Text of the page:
• You're all caught up!

Why Are the Last 15 Pounds So Hard to Lose?

author image Lydia Stephens
Lydia Stephens began writing professionally in 2009. She has written online for Nile Guides, SheKnows.com and various other websites and has been published in "Stringing Magazine" and "Xiamen Wave." Stephens played competitive soccer for 19 years, has been weight lifting since 2007 and enjoys running, biking and sailing. She has a Bachelor of Arts in philosophy from the University of Texas.
Why Are the Last 15 Pounds So Hard to Lose?
Your body can work against you, especially for the last few pounds. Photo Credit Hemera Technologies/AbleStock.com/Getty Images

You're down to the last 15 pounds of weight loss, but the scale will not to budge. It can be incredibly frustrating when you hit a plateau in your weight loss, especially when you're so close to reaching your goals. Once you understand what's causing your plateau, you'll be able to make the adjustments necessary to finish strong.

Muscle Loss

When you lose weight, your body draws on both fat and muscle tissue for energy. The more muscle mass you lose, the slower your metabolism becomes, as muscle burns more calories than fat. If you are not strength training already, add at least two sessions to your routine each week to preserve and build metabolism-boosting muscle tissue.

Metabolism Changes

Your daily calorie needs are determined by your age, gender, height, weight and activity level. As you drop those excess pounds, your metabolism adjusts your body’s energy needs to accommodate the lower weight and alterations in body composition. Furman University suggests this quick method for estimating daily calories requirements based on activity level. If you are inactive, multiply your weight by 11; moderately active, multiply weight by 13; very active, multiply your weight by 15. Using this method, if you are a 160-pound, moderately active female you need 2,080 calories per day to maintain your weight. At 130 pounds, your daily requirement drops to 1,690 calories. To lose additional weight, safely reduce your daily intake by 200 or more calories, but not below 1,200 calories per day for women or 1,500 daily calories for men.

Too Much Too Fast

If you began your weight-loss program with significant changes to your diet and exercise routine, the last bit of weight may be difficult to lose because you left yourself little room for improvement. For example, if you reduced your caloric intake to 1,200 right off the bat, you'll be unable to safely reduce your calories further when your rate of weight loss slows. Similarly, starting with too much exercise early on can make it difficult to add time or intensity to your workout to burn off those final 15 lbs.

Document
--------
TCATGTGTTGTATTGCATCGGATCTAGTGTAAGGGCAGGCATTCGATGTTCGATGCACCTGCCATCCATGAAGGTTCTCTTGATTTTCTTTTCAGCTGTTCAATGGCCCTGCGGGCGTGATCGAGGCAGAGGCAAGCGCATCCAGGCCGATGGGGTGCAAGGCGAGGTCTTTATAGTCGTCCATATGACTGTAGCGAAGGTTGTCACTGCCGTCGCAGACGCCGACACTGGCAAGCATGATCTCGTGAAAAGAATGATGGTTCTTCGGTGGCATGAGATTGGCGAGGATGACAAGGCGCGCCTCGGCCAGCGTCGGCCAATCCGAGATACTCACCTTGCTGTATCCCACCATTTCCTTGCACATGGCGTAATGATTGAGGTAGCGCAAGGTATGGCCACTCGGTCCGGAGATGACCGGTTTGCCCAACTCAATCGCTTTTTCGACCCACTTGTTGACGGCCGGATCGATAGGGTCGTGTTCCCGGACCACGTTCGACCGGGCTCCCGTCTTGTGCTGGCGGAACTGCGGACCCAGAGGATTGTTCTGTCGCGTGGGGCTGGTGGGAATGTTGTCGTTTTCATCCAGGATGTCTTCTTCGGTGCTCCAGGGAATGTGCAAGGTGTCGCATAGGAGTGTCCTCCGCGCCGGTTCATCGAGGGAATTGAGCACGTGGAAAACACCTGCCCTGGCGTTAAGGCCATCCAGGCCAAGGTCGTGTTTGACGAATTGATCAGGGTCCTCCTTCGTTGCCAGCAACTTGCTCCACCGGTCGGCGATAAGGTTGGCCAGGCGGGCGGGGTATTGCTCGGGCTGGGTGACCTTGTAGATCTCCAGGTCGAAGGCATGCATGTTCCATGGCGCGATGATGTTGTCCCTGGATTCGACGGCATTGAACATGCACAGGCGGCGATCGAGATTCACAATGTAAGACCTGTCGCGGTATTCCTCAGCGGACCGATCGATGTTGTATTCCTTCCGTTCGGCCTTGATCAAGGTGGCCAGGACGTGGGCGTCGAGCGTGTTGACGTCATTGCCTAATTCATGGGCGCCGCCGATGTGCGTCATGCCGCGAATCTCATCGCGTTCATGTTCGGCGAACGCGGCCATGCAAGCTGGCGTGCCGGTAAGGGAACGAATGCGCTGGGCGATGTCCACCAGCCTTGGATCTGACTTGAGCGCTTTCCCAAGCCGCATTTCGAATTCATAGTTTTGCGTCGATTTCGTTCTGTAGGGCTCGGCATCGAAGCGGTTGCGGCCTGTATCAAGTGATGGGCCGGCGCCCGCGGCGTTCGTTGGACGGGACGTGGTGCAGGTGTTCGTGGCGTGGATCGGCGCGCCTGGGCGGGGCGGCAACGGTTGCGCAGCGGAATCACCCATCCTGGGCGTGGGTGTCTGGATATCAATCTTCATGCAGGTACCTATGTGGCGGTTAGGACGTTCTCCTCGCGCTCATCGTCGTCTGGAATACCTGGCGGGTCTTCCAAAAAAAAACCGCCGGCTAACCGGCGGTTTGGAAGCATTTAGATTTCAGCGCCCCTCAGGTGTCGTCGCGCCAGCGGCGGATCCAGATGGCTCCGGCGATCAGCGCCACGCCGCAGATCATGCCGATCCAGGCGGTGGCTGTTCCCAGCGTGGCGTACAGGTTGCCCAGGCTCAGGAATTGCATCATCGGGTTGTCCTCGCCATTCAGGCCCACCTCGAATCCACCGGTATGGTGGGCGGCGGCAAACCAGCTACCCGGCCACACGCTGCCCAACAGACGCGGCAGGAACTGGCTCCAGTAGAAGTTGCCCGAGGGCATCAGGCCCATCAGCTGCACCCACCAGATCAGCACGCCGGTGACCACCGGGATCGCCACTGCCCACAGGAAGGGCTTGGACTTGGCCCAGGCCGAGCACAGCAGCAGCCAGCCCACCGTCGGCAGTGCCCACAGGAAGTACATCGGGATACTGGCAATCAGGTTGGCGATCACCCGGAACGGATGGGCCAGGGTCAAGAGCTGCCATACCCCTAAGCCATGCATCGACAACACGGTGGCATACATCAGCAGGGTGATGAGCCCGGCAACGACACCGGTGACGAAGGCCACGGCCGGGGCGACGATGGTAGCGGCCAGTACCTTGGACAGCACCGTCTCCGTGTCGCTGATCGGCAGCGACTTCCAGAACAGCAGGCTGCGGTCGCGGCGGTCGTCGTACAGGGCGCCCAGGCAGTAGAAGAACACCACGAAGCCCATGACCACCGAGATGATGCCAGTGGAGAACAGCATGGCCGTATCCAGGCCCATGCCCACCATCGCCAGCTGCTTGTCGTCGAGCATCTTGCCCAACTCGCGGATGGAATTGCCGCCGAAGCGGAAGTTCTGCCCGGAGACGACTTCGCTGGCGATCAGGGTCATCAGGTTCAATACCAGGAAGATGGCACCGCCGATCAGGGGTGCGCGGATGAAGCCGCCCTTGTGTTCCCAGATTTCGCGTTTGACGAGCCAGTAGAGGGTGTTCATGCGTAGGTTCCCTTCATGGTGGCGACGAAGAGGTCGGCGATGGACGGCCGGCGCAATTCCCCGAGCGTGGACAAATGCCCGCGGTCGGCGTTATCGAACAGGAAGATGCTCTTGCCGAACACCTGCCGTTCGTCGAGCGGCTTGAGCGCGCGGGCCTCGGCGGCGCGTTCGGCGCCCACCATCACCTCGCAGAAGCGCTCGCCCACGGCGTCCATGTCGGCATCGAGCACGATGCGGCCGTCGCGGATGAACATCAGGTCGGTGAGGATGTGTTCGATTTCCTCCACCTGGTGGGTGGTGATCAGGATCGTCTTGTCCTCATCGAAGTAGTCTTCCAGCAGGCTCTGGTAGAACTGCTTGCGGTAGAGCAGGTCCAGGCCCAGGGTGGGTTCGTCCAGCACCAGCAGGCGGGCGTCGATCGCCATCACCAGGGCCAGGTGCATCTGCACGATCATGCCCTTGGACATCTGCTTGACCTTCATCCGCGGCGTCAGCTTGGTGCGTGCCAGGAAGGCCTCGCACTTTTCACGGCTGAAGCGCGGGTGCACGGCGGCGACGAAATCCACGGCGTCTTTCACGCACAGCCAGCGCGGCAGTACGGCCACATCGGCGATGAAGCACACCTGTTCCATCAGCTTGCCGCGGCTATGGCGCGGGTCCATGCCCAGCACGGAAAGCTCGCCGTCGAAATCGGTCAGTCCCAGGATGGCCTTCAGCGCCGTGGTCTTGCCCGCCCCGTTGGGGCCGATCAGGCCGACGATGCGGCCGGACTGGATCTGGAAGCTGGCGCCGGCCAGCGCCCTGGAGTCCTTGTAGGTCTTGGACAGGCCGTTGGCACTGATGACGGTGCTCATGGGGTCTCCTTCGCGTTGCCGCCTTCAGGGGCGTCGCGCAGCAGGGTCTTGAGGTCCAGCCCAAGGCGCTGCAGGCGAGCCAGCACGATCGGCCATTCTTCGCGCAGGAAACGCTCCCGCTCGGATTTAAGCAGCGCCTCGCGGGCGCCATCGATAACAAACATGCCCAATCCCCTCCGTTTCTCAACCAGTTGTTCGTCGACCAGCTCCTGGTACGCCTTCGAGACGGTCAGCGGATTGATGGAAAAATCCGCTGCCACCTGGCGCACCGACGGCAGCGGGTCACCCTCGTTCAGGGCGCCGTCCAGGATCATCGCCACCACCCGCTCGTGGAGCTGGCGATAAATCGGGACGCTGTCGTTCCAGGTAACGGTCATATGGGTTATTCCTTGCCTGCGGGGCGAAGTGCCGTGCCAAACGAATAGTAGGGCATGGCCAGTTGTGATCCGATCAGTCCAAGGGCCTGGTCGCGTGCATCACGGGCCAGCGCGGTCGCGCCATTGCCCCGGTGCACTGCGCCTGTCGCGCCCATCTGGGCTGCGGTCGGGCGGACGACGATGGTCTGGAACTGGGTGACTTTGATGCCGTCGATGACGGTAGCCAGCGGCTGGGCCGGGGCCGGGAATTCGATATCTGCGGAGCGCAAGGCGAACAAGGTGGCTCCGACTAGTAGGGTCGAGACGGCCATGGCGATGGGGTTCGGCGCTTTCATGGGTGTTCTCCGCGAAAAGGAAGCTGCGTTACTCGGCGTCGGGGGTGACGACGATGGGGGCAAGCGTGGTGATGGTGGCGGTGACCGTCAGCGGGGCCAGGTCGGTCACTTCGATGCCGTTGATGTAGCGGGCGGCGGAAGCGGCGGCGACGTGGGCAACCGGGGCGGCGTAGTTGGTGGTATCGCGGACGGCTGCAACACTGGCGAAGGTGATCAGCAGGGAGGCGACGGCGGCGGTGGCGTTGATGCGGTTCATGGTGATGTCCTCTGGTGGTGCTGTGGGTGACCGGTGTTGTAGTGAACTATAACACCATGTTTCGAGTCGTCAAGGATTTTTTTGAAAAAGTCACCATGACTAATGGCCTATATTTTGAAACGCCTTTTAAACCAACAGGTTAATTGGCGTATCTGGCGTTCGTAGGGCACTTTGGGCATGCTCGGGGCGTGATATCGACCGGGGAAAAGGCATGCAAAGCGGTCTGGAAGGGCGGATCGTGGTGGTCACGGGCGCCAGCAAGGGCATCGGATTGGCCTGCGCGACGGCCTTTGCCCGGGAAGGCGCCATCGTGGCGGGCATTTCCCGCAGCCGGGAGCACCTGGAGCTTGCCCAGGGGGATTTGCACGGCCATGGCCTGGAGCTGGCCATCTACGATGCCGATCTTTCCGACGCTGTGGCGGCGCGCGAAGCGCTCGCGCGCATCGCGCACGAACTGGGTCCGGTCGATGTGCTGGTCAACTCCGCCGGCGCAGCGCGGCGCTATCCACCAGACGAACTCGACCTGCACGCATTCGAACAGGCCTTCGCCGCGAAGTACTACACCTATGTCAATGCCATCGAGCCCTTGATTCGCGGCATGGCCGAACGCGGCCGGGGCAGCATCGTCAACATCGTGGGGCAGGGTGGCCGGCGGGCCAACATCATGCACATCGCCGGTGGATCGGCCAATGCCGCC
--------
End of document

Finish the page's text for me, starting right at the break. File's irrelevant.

Motivation is typically higher when you're just starting out and seeing the quick results that come during early weight loss. While most of the weight you lose early on is water weight and not fat, seeing the pounds drop may be all the push you need to continue exercising and eating right. As your weight loss slows, your motivation may suffer, making it seem more difficult to hit the gym or pass up the fatty snacks or fast food.

Breaking Through a Plateau

Evaluate your fitness program to identify where you can make changes to help power you through the last few pounds. A body weighing 160 pounds uses more energy with each movement than a body weighing 120 pounds. As you lose weight, your 30-minute walk will burn fewer calories than it did before your weight loss. To become a more efficient fuel burner at your current weight, increase the pace, intensity or amount of time spent in performing your exercise regimen.

LiveStrong Calorie Tracker
THE LIVESTRONG.COM MyPlate Nutrition, Workouts & Tips
  • Gain 2 pounds per week
  • Gain 1.5 pounds per week
  • Gain 1 pound per week
  • Gain 0.5 pound per week
  • Maintain my current weight
  • Lose 0.5 pound per week
  • Lose 1 pound per week
  • Lose 1.5 pounds per week
  • Lose 2 pounds per week
  • Female
  • Male
ft. in.



Demand Media